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Theories of relativity: linking poverty, inequality and development


On 24 November 2006, David Cameron, the Leader of The Conservative Party in the UK, gave an important speech in which he said that it was no longer sufficient to think about absolute poverty, but that relative poverty should be the main frame of reference:

‘Let me summarise my argument briefly. I believe that poverty is an economic waste and a moral disgrace. In the past, we used to think of poverty only in absolute terms – meaning straightforward material deprivation. That's not enough. We need to think of poverty in relative terms – the fact that some people lack those things which others in society take for granted. So I want this message to go out loud and clear: the Conservative Party recognises, will measure and will act on relative poverty … This has consequences for Conservative thinking. Tackling poverty is not just about a safety net below which people must not fall. We must think in terms of an escalator, always moving upwards, lifting people out of poverty. And, crucially, an escalator that lifts everyone together.’ (Scarman Lecture, ‘From state welfare to social enterprise’).   

Cameron’s analogy of an escalator refers to severe poverty; that, according to Conservative calculations, if the poverty line was set at 40% of the value of the median national income and not the conventional European Union figure of 60%, poverty levels would have increased since 1997. Thus, proclaimed ‘success’ in poverty reduction has been through shifting those closest to the 60% threshold just above it.

In addition to poverty gap arguments, Cameron contended that there has been a lack of appreciable improvement in persistent poverty or social mobility, and that health inequalities are widening.

The speech appears to mark a highly significant shift. My ODI Background Note aims to clarify some of the terminology and approaches within the current UK poverty debate.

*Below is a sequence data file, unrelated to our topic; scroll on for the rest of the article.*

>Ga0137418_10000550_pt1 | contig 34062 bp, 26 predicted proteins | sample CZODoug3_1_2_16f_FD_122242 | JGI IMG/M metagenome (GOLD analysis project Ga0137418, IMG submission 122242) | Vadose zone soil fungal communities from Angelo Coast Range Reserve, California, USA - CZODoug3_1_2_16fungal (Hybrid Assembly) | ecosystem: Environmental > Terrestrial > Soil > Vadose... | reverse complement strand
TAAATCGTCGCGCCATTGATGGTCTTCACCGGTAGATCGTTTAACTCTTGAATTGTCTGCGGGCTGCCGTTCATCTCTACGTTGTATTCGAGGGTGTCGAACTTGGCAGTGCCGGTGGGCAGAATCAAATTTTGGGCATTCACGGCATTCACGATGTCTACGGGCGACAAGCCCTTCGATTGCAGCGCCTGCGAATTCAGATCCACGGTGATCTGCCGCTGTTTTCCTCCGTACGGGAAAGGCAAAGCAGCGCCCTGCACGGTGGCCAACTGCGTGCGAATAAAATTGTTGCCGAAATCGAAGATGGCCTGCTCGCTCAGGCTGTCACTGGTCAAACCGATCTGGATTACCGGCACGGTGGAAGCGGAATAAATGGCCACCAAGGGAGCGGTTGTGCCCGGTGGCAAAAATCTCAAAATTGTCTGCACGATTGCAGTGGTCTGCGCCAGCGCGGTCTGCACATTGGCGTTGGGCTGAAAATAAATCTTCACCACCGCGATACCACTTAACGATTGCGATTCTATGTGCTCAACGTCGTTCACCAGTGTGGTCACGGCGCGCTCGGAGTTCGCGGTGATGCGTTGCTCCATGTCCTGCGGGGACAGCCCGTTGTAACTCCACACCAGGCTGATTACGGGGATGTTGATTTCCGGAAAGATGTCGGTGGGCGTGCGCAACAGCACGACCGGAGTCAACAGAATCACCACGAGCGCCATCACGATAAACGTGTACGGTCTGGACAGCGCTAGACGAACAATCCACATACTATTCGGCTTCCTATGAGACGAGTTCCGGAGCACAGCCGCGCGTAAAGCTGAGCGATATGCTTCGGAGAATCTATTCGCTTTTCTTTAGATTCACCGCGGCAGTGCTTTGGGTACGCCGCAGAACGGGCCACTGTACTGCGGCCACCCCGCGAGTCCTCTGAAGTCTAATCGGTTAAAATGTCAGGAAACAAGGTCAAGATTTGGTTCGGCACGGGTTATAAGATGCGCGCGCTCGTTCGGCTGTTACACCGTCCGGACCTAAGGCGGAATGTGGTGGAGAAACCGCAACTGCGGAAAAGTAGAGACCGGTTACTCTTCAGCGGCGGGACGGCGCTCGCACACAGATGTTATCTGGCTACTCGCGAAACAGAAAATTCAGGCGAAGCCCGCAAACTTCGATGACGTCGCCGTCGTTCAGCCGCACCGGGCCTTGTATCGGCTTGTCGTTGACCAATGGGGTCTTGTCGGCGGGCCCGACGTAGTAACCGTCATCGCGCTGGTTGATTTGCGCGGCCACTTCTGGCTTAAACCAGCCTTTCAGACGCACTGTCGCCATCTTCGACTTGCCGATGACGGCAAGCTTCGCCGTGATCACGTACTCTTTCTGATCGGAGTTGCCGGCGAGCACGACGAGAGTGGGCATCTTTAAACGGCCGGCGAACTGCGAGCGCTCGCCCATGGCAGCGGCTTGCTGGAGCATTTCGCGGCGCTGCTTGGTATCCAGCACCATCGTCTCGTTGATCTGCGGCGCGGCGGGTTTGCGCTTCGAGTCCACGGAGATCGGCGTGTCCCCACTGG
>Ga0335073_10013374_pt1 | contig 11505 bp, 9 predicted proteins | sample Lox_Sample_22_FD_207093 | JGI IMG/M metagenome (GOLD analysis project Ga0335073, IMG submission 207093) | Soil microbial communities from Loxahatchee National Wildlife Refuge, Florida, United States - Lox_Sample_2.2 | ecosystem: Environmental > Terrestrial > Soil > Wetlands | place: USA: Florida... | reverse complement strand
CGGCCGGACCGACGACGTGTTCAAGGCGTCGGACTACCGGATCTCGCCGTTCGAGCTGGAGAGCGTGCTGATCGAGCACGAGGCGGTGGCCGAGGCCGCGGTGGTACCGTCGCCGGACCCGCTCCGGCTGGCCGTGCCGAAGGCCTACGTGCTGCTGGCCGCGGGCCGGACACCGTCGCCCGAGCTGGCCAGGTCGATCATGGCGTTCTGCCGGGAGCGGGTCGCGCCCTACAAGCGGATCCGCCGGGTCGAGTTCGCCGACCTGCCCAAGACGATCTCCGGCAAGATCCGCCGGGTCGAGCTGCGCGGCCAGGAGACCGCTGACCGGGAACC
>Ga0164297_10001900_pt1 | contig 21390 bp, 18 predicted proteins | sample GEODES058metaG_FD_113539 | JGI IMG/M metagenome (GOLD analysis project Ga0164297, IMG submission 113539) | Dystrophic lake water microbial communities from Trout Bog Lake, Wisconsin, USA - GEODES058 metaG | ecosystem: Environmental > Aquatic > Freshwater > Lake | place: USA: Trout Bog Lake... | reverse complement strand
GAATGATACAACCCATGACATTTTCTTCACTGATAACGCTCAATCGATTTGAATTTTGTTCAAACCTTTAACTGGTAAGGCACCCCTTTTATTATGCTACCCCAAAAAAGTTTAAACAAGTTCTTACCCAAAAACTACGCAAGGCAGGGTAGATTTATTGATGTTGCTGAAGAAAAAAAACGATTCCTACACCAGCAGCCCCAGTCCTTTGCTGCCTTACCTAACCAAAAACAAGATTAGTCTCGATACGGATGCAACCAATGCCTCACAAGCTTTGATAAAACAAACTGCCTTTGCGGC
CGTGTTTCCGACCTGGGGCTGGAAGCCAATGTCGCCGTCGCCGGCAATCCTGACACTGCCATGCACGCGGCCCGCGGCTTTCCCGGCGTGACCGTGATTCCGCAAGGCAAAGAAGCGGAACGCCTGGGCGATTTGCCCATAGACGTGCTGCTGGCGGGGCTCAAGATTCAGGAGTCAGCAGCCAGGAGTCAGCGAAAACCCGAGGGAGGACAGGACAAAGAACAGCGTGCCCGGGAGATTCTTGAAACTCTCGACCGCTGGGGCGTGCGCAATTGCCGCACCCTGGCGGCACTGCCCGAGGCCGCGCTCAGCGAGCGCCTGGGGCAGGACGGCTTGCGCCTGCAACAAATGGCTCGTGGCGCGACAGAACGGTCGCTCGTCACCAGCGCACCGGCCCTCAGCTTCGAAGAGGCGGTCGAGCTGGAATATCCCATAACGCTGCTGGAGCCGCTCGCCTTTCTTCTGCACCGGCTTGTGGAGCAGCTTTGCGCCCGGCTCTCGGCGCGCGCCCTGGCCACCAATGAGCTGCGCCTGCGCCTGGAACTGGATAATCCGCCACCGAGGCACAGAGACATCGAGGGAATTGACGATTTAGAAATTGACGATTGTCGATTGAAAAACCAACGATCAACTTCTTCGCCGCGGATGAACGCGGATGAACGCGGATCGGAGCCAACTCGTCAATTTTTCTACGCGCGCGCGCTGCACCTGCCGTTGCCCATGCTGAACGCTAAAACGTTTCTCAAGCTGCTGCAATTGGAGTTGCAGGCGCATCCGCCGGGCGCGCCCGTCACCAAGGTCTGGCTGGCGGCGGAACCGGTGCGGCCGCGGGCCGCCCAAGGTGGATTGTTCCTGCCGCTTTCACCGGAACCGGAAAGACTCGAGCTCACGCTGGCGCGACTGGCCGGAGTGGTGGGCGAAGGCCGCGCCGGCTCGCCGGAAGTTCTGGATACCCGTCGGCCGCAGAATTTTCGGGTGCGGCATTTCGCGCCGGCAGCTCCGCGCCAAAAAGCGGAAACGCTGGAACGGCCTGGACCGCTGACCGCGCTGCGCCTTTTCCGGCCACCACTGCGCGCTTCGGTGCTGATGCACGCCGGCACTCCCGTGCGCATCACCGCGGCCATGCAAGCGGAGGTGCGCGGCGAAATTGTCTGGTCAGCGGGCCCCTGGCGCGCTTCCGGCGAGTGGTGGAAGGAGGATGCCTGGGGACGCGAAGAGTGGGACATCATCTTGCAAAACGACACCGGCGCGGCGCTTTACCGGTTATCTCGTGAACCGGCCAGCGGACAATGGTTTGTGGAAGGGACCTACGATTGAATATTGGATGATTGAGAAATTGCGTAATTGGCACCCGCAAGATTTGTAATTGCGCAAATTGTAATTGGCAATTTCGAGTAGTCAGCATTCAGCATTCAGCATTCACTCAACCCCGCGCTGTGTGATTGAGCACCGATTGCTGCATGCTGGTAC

The note highlights three main issues.

First, that documents from the Conservatives’ Social Justice Task Force (SJTF), through drawing on Polly Toynbee’s analogy of society as a camel caravan, implicitly accept that excessive inequality, including excessive wealth, can lead to a breakdown in social cohesion.

Second, the Conservatives link relative poverty to the work of Adam Smith. However, Smith’s work does not refer to the conventional modern-day definition (the proportion of the population under 60% of the median national income), but to Townsend’s classic (1979) notion of relative deprivation.

There are two key shifts of emphasis between relative poverty and relative deprivation. On the one hand, there is an implicit switch from objective criteria to consensual criteria – that deprivation is judged by what is deemed important by society, not an objective measurement of wealth. On the other hand, there is a shift from money-metric indicators to non-income indicators – thereby focussing on the ultimate ends of human welfare and not the means of achieving them. This is achieved by measuring multiple dimensions of human well-being: health and housing indicators; access to opportunities, employment and services; inclusion in everyday conventional social practices. There are key advantages to such a ‘human development’ approach: firstly, as implied above, it allows for participants to specify and define key dimensions of poverty; and secondly, it allows for non-material aspects of well-being, such as autonomy and security to be included.

Third, that Adam Smith’s contribution to debates around social exclusion and relative poverty may be much greater than the Conservatives have recognised. Smith’s work in The Theory of Moral Sentiments shows that poverty is a relationally-lived social experience – that it is not intrinsically what we have that makes us poor or not, but how this is interpreted by others, and their expectations of us.

Why is this important? There are two clear reasons. Not only is poverty relative in the sense of comparisons of income and assets, etc., to those around you, but, as Layard (2003) argues, status matters – our broader wants and desires are derived from society, especially from within reference groups. Moreover, the (unconscious) outcomes from such comparisons constitute your self-worth, your confidence, influence how you interact with others who are richer or poorer – thus influencing your value orientation, affecting opportunities and possibilities in life, and impacting on health and well-being.

The key implication of Smith’s approach, in particular how he highlights the important emotions of shame, disgrace and grievance, is that a key determinant of social exclusion is extreme inequality.

By drawing on recent ODI work, the note links these three issues with a current debate in international development on inequality. The final section of the note draws-out some tentative similarities between the poverty debate in the UK and the inequality debate in the South.

The implication of the discussion is that any Government must address extreme inequality directly, not only for intrinsic reasons or for instrumental reasons around growth, but also because it fosters social exclusion that undermines any progress on poverty reduction.